Description: A Doctoral Thesis. Submitted in partial fulfilment of the requirements for the award of Doctor of Philosophy of Loughborough University.2016-01-01T00:00:00ZThe use of differential equations in optimization
https://dspace.lboro.ac.uk/2134/22089
Title: The use of differential equations in optimization
Authors: Zghier, Abbas K.
Abstract: A new approach for unconstrained optimization of a function f(x)
has been investigated. The method is based on solving the differential
equation dx/dt = ± ∇f(x) which defines orthogonal trajectories in Rⁿ-space.
A number of numerical integration techniques have been used for solving
the above differential equation, the most powerful one which gives rise to
a very efficient optimization algorithm is the generalization of the
Trapezoidal rule. The interaction between the parameters which appear
as a result of using the numerical integration has been investigated.
In the above approach factorization of the positive definite matrix
(θG + λI), allowing some control over the diagonal elements of the matrix.
is presented.
A Liapunov function approach has been used in constructing a number
of different differential equations of the above form. It is well known
that if a Liapunov function which satisfies certain conditions can be
found for a given system of differential equations then the origin of
the system is stable. Pursuing this idea further we constructed a Liapunov
function and then the corresponding differential equation. Application
of this differential equation to the problem of finding a minimum of a
function f is shown to yield a vector that converges to a point where
∇f = 0.
The use of differential equations is also extended to the optimal
control problem. The technique is only applicable to unconstrained optimal
control problems. If a terminal condition and inequality constraints are
presented, the problem should be converted to unconstrained form, e.g. by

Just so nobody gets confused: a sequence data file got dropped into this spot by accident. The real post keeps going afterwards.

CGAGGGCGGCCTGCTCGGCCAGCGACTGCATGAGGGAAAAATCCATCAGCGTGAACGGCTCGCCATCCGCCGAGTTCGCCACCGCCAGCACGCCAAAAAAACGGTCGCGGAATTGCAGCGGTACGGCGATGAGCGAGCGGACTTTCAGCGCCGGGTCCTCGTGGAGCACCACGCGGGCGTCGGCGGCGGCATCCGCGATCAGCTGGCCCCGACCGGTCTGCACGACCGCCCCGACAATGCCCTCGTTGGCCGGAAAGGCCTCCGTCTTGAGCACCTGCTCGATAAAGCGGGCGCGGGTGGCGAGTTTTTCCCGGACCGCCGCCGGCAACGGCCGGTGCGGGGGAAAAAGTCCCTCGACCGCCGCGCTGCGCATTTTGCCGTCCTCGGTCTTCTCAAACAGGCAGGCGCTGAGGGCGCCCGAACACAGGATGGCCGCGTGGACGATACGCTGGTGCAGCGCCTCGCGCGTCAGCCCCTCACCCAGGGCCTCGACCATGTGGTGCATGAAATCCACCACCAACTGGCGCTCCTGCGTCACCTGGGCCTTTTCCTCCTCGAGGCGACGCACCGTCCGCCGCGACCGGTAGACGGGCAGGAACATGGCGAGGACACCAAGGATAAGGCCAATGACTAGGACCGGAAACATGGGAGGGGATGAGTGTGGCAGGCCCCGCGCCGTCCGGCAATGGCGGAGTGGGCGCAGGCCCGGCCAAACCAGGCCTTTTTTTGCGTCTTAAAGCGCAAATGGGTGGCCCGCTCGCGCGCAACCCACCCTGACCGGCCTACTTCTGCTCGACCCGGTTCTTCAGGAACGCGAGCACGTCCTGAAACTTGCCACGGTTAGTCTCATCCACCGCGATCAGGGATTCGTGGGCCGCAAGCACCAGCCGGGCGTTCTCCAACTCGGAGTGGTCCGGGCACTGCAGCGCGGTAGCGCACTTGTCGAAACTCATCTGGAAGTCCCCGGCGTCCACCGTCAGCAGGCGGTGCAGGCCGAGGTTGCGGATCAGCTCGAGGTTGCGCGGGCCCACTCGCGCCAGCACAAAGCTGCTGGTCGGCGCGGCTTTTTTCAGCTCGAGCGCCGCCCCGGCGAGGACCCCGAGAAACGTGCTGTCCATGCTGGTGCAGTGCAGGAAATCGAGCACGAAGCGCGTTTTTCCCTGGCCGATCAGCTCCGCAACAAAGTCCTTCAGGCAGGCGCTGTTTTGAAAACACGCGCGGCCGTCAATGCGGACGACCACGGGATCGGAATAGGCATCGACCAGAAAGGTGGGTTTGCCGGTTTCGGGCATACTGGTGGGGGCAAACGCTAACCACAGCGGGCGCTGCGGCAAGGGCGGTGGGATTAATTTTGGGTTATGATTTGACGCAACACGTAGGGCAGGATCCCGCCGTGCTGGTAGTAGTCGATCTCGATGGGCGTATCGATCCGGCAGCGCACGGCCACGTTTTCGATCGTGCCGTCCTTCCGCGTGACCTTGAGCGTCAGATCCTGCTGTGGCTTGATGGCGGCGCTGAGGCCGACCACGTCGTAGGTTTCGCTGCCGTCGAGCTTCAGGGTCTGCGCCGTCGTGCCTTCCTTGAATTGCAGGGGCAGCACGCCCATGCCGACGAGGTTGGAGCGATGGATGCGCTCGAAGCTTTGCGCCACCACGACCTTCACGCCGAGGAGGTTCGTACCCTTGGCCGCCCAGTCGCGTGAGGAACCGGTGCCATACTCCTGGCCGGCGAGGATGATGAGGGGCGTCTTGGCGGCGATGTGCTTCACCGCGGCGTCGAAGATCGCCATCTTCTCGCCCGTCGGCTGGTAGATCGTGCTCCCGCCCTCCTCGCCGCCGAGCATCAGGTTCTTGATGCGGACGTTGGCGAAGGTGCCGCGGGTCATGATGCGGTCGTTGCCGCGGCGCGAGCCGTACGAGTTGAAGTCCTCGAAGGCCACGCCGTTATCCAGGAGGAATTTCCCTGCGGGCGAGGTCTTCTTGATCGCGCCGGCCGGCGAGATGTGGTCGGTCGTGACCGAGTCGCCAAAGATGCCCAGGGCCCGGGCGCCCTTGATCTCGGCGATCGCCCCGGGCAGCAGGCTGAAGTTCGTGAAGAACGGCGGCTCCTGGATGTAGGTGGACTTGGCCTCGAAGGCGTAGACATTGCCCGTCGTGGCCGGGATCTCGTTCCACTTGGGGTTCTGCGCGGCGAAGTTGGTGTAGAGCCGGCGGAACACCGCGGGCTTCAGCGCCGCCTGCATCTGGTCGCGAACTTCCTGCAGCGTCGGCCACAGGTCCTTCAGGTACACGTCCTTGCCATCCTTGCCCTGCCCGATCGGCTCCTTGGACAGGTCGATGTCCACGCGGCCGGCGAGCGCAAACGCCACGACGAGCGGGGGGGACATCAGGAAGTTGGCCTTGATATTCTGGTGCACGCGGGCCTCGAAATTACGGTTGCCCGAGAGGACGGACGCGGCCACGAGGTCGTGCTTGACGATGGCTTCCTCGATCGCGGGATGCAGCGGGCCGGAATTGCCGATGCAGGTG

the use of penalty functions. The method tends to converge, even from a
poor approximation point to the minimum without using line searches.
Description: A Doctoral Thesis. Submitted in partial fulfilment of the requirements for the award of Doctor of Philosophy of Loughborough University.1981-01-01T00:00:00ZSafety system design optimisation
https://dspace.lboro.ac.uk/2134/22019
Title: Safety system design optimisation
Authors: Pattison, Rachel L.
Abstract: This thesis investigates the efficiency of a design optimisation scheme that is
appropriate for systems which require a high likelihood of functioning on demand.
Traditional approaches to the design of safety critical systems follow the preliminary
design, analysis, appraisal and redesign stages until what is regarded as an acceptable
design is achieved. For safety systems whose failure could result in loss of life it is
imperative that the best use of the available resources is made and a system which is
optimal, not just adequate, is produced.
The object of the design optimisation problem is to minimise system unavailability
through manipulation of the design variables, such that limitations placed on them by
constraints are not violated.
Commonly, with mathematical optimisation problem; there will be an explicit
objective function which defines how the characteristic to be minimised is related to
the variables. As regards the safety system problem, an explicit objective function
cannot be formulated, and as such, system performance is assessed using the fault tree
method. By the use of house events a single fault tree is constructed to represent the
failure causes of each potential design to overcome the time consuming task of
constructing a fault tree for each design investigated during the optimisation
procedure. Once the fault tree has been constructed for the design in question it is
converted to a BDD for analysis.
A genetic algorithm is first employed to perform the system optimisation, where the
practicality of this approach is demonstrated initially through application to a High-Integrity
Protection System (HIPS) and subsequently a more complex Firewater
Deluge System (FDS).
An alternative optimisation scheme achieves the final design specification by solving
a sequence of optimisation problems. Each of these problems are defined by
assuming some form of the objective function and specifying a sub-region of the
design space over which this function will be representative of the system
unavailability.
The thesis concludes with attention to various optimisation techniques, which possess
features able to address difficulties in the optimisation of safety critical systems.
Specifically, consideration is given to the use of a statistically designed experiment
and a logical search approach.
Description: A Doctoral Thesis. Submitted in partial fulfilment of the requirements for the award of Doctor of Philosophy of Loughborough University.2000-01-01T00:00:00Z